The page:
Bonobos prefer sharing food with strangers

Bonobos may be more generous than us. Sure, sharing your bag of chips with a family member isn’t a big deal but would you offer your food to a complete stranger? Probably not. Likewise, if some random person offered you some food, you might not be so eager to take. Understandably, most of us have been familiarised with something called ‘stranger danger!’ from a young age. Strangers do not bother bonobos, in fact, they try to become acquainted with other unknown bonobos shown in a series of experiments conducted by Tan & Hare (2013).

First you may be wondering what a bonobo is, it is a species of great ape that shares 98% of their DNA with us. They are less well known than other apes and are on the brink of extinction. They are a gentle species and can be found only in the Democratic Republic of Congo.

Bonobo met kind by Jeroen Kransen, on Flickr

Creative Commons Attribution-Share Alike 2.0 Generic License  by  Jeroen Kransen 

The journal tells us that bonobos will happily share its food with strangers even when they had the option of monopolising the food. What was fascinating was when a bonobo is given the choice to keep the food to itself, or choose to share with either a stranger or a group member, the bonobo had a preference for sharing its food with a stranger. Even more interesting is how the stranger bonobo would then release the other group member bonobo which would further reduce the amount of food each bonobo got. It would then be expected that the stranger bonobo would be at a disadvantage as the two bonobos from the same group might gang up on it, but the opposite is true. The two group members would happily share with a stranger and show no aggression towards the unknown bonobo. Perhaps they enjoy the interacting with strangers?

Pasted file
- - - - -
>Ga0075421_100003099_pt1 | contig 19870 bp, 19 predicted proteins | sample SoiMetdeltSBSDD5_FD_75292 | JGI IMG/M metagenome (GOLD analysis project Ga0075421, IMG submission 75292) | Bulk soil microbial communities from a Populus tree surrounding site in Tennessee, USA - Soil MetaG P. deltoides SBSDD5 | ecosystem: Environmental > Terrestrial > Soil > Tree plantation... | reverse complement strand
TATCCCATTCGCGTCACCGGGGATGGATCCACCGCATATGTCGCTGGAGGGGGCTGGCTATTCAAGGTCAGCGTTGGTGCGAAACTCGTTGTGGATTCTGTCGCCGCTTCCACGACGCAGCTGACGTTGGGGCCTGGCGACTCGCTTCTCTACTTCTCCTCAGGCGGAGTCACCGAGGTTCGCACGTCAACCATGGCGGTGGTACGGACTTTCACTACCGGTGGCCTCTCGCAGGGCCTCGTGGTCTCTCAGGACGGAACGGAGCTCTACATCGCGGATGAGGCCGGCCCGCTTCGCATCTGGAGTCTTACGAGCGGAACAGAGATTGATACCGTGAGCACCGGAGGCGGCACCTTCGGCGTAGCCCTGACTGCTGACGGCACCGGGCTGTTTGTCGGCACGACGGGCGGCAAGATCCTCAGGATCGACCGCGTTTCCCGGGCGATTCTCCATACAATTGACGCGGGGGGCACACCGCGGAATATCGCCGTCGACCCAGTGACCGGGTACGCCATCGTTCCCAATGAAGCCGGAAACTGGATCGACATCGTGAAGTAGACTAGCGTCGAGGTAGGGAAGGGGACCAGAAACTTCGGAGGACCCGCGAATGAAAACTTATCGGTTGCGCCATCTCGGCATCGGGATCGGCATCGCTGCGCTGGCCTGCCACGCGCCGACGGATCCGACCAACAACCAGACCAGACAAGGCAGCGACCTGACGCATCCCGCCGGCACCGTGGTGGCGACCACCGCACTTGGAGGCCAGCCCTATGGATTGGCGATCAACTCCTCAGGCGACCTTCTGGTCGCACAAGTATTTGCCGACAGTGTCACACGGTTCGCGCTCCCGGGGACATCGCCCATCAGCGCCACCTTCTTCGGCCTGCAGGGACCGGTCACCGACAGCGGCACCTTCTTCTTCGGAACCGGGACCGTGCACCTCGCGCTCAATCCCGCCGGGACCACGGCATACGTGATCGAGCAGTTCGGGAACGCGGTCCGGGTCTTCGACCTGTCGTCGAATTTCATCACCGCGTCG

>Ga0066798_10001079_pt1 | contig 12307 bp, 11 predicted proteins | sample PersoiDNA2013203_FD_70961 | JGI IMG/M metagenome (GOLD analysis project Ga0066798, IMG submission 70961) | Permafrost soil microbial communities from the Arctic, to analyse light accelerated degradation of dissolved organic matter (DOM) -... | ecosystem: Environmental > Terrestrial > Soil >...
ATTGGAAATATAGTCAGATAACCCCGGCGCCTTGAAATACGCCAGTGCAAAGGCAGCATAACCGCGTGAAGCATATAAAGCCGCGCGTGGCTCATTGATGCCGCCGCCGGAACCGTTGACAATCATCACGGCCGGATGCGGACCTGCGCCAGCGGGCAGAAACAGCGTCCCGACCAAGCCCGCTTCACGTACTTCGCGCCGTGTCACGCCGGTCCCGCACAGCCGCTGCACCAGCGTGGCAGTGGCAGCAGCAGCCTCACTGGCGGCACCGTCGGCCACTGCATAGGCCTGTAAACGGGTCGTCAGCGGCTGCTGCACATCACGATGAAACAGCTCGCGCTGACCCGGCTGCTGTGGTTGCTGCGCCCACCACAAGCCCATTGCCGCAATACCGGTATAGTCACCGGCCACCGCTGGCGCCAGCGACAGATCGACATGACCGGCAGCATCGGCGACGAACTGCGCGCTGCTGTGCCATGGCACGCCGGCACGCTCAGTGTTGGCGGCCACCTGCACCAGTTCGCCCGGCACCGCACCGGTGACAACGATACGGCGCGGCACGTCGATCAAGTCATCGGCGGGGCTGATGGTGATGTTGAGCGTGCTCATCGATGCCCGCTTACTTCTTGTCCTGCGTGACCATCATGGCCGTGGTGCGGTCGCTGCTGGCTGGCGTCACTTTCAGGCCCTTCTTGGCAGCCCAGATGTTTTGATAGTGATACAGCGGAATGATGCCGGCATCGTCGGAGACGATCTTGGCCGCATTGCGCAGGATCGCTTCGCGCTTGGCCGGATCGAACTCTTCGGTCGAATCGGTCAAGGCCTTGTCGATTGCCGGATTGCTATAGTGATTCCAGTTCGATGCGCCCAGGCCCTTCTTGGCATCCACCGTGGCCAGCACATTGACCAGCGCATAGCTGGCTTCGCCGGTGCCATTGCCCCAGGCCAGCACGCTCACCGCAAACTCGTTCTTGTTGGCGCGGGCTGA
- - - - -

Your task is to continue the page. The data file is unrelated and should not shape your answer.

Another experiment in the same journal showed that bonobos will help a stranger acquire food even if there is no way of social interaction between the two. However, in a final experiment, they manage to show that if physical interaction was limited then the bonobos are unlikely to share its food with group members or strangers.

So Tan & Hare were able to demonstrate that bonobos will share its food if given the opportunity to meet and physically interact with stranger bonobos, and that they enjoy this interaction over interaction with group members. It was also shown that they are able to be selfless by aiding another bonobo acquire out of reach food with no immediate benefit to themselves and that they were able to weigh up the costs of sharing food and the amount of interaction was available.

This species of ape is so similar to us yet we do not actively seek stranger contact, preferring our own social circles. In a way, they might even be more selfless than us. I mean, how often do you go around helping out complete strangers with no immediate benefit for yourself? Bonobos are a peaceful species where stranger interaction is safe. Humans, less so.

Sources: Tan J, Hare B (2013) Bonobos Share with Strangers. PLoS ONE 8(1): e51922. doi:10.1371/journal.pone.0051922

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